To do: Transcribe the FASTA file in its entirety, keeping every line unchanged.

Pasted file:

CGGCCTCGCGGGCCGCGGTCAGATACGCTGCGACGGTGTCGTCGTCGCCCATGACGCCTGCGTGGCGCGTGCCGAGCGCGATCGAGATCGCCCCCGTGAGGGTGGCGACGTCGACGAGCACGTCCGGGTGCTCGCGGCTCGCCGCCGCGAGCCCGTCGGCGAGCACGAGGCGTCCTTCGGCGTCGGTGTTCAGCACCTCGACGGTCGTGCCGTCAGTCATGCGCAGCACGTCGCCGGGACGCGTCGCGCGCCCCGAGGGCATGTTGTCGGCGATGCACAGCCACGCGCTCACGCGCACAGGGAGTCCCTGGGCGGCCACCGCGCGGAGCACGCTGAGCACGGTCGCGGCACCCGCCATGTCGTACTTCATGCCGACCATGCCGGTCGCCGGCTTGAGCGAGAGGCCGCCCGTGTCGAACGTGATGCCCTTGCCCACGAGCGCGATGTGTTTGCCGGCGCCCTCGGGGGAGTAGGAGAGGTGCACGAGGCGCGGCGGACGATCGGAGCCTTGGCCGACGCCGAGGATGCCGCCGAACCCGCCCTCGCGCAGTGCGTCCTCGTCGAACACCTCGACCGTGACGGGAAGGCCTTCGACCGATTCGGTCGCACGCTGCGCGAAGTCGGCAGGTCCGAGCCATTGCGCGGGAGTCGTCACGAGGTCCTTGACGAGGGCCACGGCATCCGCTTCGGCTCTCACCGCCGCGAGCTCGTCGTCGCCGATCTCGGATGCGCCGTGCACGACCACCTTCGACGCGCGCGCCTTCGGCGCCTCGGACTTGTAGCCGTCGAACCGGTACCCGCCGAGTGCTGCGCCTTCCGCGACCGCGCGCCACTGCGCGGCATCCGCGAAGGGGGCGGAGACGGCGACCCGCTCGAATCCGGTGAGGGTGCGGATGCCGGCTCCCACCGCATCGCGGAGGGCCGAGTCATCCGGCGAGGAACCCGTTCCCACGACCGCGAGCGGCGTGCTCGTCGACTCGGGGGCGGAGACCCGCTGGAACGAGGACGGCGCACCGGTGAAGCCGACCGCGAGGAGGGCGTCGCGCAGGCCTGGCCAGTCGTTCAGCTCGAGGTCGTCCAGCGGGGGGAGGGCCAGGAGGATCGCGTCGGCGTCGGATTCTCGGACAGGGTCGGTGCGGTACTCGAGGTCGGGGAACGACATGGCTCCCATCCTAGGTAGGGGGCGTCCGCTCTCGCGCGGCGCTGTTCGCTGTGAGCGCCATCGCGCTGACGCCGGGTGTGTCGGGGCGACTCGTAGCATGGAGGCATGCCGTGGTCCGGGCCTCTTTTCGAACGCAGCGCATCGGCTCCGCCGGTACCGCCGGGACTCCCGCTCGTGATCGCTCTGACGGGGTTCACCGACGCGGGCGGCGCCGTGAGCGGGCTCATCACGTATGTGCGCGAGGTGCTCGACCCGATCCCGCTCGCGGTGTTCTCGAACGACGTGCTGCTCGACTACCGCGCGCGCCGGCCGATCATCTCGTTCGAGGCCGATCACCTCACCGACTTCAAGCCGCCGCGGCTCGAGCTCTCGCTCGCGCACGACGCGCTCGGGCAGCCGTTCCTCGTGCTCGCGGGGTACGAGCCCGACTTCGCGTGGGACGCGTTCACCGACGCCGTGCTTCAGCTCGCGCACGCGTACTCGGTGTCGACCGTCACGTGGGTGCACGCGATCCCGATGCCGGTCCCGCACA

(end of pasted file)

CGGCCTCGCGGGCCGCGGTCAGATACGCTGCGACGGTGTCGTCGTCGCCCATGACGCCTGCGTGGCGCGTGCCGAGCGCGATCGAGATCGCCCCCGTGAGGGTGGCGACGTCGACGAGCACGTCCGGGTGCTCGCGGCTCGCCGCCGCGAGCCCGTCGGCGAGCACGAGGCGTCCTTCGGCGTCGGTGTTCAGCACCTCGACGGTCGTGCCGTCAGTCATGCGCAGCACGTCGCCGGGACGCGTCGCGCGCCCCGAGGGCATGTTGTCGGCGATGCACAGCCACGCGCTCACGCGCACAGGGAGTCCCTGGGCGGCCACCGCGCGGAGCACGCTGAGCACGGTCGCGGCACCCGCCATGTCGTACTTCATGCCGACCATGCCGGTCGCCGGCTTGAGCGAGAGGCCGCCCGTGTCGAACGTGATGCCCTTGCCCACGAGCGCGATGTGTTTGCCGGCGCCCTCGGGGGAGTAGGAGAGGTGCACGAGGCGCGGCGGACGATCGGAGCCTTGGCCGACGCCGAGGATGCCGCCGAACCCGCCCTCGCGCAGTGCGTCCTCGTCGAACACCTCGACCGTGACGGGAAGGCCTTCGACCGATTCGGTCGCACGCTGCGCGAAGTCGGCAGGTCCGAGCCATTGCGCGGGAGTCGTCACGAGGTCCTTGACGAGGGCCACGGCATCCGCTTCGGCTCTCACCGCCGCGAGCTCGTCGTCGCCGATCTCGGATGCGCCGTGCACGACCACCTTCGACGCGCGCGCCTTCGGCGCCTCGGACTTGTAGCCGTCGAACCGGTACCCGCCGAGTGCTGCGCCTTCCGCGACCGCGCGCCACTGCGCGGCATCCGCGAAGGGGGCGGAGACGGCGACCCGCTCGAATCCGGTGAGGGTGCGGATGCCGGCTCCCACCGCATCGCGGAGGGCCGAGTCATCCGGCGAGGAACCCGTTCCCACGACCGCGAGCGGCGTGCTCGTCGACTCGGGGGCGGAGACCCGCTGGAACGAGGACGGCGCACCGGTGAAGCCGACCGCGAGGAGGGCGTCGCGCAGGCCTGGCCAGTCGTTCAGCTCGAGGTCGTCCAGCGGGGGGAGGGCCAGGAGGATCGCGTCGGCGTCGGATTCTCGGACAGGGTCGGTGCGGTACTCGAGGTCGGGGAACGACATGGCTCCCATCCTAGGTAGGGGGCGTCCGCTCTCGCGCGGCGCTGTTCGCTGTGAGCGCCATCGCGCTGACGCCGGGTGTGTCGGGGCGACTCGTAGCATGGAGGCATGCCGTGGTCCGGGCCTCTTTTCGAACGCAGCGCATCGGCTCCGCCGGTACCGCCGGGACTCCCGCTCGTGATCGCTCTGACGGGGTTCACCGACGCGGGCGGCGCCGTGAGCGGGCTCATCACGTATGTGCGCGAGGTGCTCGACCCGATCCCGCTCGCGGTGTTCTCGAACGACGTGCTGCTCGACTACCGCGCGCGCCGGCCGATCATCTCGTTCGAGGCCGATCACCTCACCGACTTCAAGCCGCCGCGGCTCGAGCTCTCGCTCGCGCACGACGCGCTCGGGCAGCCGTTCCTCGTGCTCGCGGGGTACGAGCCCGACTTCGCGTGGGACGCGTTCACCGACGCCGTGCTTCAGCTCGCGCACGCGTACTCGGTGTCGACCGTCACGTGGGTGCACGCGATCCCGATGCCGGTCCCGCACA